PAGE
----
On the other hand, measured by the MPI, the Adivasis have been poor all along. The MPI uses ten indicators based on three dimensions of poverty – health, education and living standard. Of which, Adivasis fail to even show up on two of the dimensions – education and living standard. Measures such as the MPI are created within an economic system and measure the poverty within the system. The creators are predominantly non-tribals for whom wealth is only economic in nature. The indices which are made are thus incapable of judging an Adivasi lifestyle.
Bringing Poverty to the Adivasis
It is easy to unsettle a community which is in harmony with its surroundings – take away their access to forests or clear their land for dams, mines and roads or simply dislocate them to unfamiliar territories. The Adivasi territories are rich in mineral reserves, fertile lands and dense forests. An estimated 90% of India’s coal deposits are in regions inhabited by them. Having realized this, the British and subsequently the Indian governments introduced laws and regulations to make it legal for dislocating Adivasis and gaining control of the land. With them, other entities have worked together to complete the transformation of these once wealthy tribes into paupers.
Role of the British:
By the Forest Act and the Forest Policy, the British imposed restrictions on use of forest resources, a right which Adivasis freely enjoyed till then. The Land Acquisition Act allowed the government to acquire private land for public use. Land was acquired for roads and railways which passed through deep forests. For the British, public use meant sovereign interests over local needs. The Zamindari system transferred control of land owned by tribals to Zamindars for revenue collection. Ownership and right to use were alien concepts to the Adivasis. Tax was collected in cash – a resource not in Adivasis possession till then. To pay these taxes some sought employment; often at appalling remunerations. One of the most shameful laws must be the “Criminal Tribes Act” passed in 1871 which branded some tribes as criminals and made them automatic suspects in a crime. The illiterate Adivasi could do little to defend their innocence and many were on a permanent run. Finally repealed in 1949, this left a dark blot on the tribes. Junglee was a derogatory term to address tribals, which is prevalent even today. Weaving a legal web, the British government claimed much of Adivasi territories for mining, building dams and railway.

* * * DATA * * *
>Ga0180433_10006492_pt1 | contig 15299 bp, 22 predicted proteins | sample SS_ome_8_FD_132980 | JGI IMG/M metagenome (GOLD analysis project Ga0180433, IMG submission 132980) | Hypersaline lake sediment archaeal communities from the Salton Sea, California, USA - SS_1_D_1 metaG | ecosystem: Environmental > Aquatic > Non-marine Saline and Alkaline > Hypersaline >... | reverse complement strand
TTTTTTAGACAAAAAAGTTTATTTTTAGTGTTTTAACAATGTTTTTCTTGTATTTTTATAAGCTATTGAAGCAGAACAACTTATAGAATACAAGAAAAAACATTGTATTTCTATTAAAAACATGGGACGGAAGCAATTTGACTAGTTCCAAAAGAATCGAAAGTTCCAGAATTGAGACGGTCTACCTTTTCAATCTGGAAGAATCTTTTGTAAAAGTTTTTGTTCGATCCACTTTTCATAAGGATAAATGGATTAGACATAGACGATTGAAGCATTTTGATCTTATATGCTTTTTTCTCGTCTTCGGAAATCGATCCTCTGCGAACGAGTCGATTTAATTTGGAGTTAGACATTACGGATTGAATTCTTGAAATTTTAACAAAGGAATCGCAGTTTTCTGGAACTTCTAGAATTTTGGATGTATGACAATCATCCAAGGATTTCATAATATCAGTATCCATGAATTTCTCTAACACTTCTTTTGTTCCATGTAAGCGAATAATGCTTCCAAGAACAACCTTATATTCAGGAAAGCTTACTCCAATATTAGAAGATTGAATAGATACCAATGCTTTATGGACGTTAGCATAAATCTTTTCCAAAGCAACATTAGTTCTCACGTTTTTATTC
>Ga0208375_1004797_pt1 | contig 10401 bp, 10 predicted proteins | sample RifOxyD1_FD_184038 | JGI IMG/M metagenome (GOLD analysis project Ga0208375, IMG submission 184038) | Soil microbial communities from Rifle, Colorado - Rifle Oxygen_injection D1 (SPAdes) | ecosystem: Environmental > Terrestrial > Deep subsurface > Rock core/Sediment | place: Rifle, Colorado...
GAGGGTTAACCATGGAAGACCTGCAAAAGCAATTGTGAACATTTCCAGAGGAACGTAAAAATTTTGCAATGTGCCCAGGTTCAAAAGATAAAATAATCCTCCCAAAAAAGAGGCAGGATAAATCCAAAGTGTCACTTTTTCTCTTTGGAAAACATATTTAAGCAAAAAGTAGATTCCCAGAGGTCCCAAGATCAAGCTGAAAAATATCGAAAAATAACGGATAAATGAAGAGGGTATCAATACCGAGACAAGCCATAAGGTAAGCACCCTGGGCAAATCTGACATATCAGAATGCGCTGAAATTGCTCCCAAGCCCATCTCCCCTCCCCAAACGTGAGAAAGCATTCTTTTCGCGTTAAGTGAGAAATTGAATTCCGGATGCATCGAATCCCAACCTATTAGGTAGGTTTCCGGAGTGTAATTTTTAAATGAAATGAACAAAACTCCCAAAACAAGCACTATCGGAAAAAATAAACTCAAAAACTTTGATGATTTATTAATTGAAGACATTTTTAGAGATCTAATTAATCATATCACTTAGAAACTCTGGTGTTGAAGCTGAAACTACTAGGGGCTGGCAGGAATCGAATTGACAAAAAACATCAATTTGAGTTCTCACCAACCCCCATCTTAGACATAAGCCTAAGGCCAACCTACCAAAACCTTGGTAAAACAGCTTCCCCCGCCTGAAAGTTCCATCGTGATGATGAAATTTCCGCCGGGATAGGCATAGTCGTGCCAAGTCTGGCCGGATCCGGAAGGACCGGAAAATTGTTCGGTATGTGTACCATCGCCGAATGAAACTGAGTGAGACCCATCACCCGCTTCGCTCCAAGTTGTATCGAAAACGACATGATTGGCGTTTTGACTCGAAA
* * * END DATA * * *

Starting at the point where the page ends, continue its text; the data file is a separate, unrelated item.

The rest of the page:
The Indian government:
Impressed by Western development, Pandit Nehru’s industrial and infrastructure policies encouraged urban growth. As the cities expanded, so did the demand for water and energy. Large dams were being built on the rivers. They submerged forests and valleys and displaced residents. Energy intensive industries fed the growing cities and exploration of minerals accelerated. Intensive mining became a necessity. The post 1991 liberalization opened the doors to foreign companies which had better technologies of extraction. The government acquired territories inhabited by Adivasis and leased them out to private corporations effectively shutting them out forever from their traditional homes. Those venturing back into their homelands were encroachers and were forcibly removed. Left with no access to the forests they were forced to bribe their way in. The Wildlife Protection acts and creation of the national parks further imposed restrictions on the tribal homes. They have kept coming back to their forests and are under constant hostility with police. The denial of access to forests was to change their food habits and lifestyle dramatically. In the 1990s, thousands of Korku children less than six years old, have died due to malnutrition and starvation in the Melghat Tiger Reserve of Maharashtra. The Korkus were denied of access to their life sustaining forest.
Role of industry: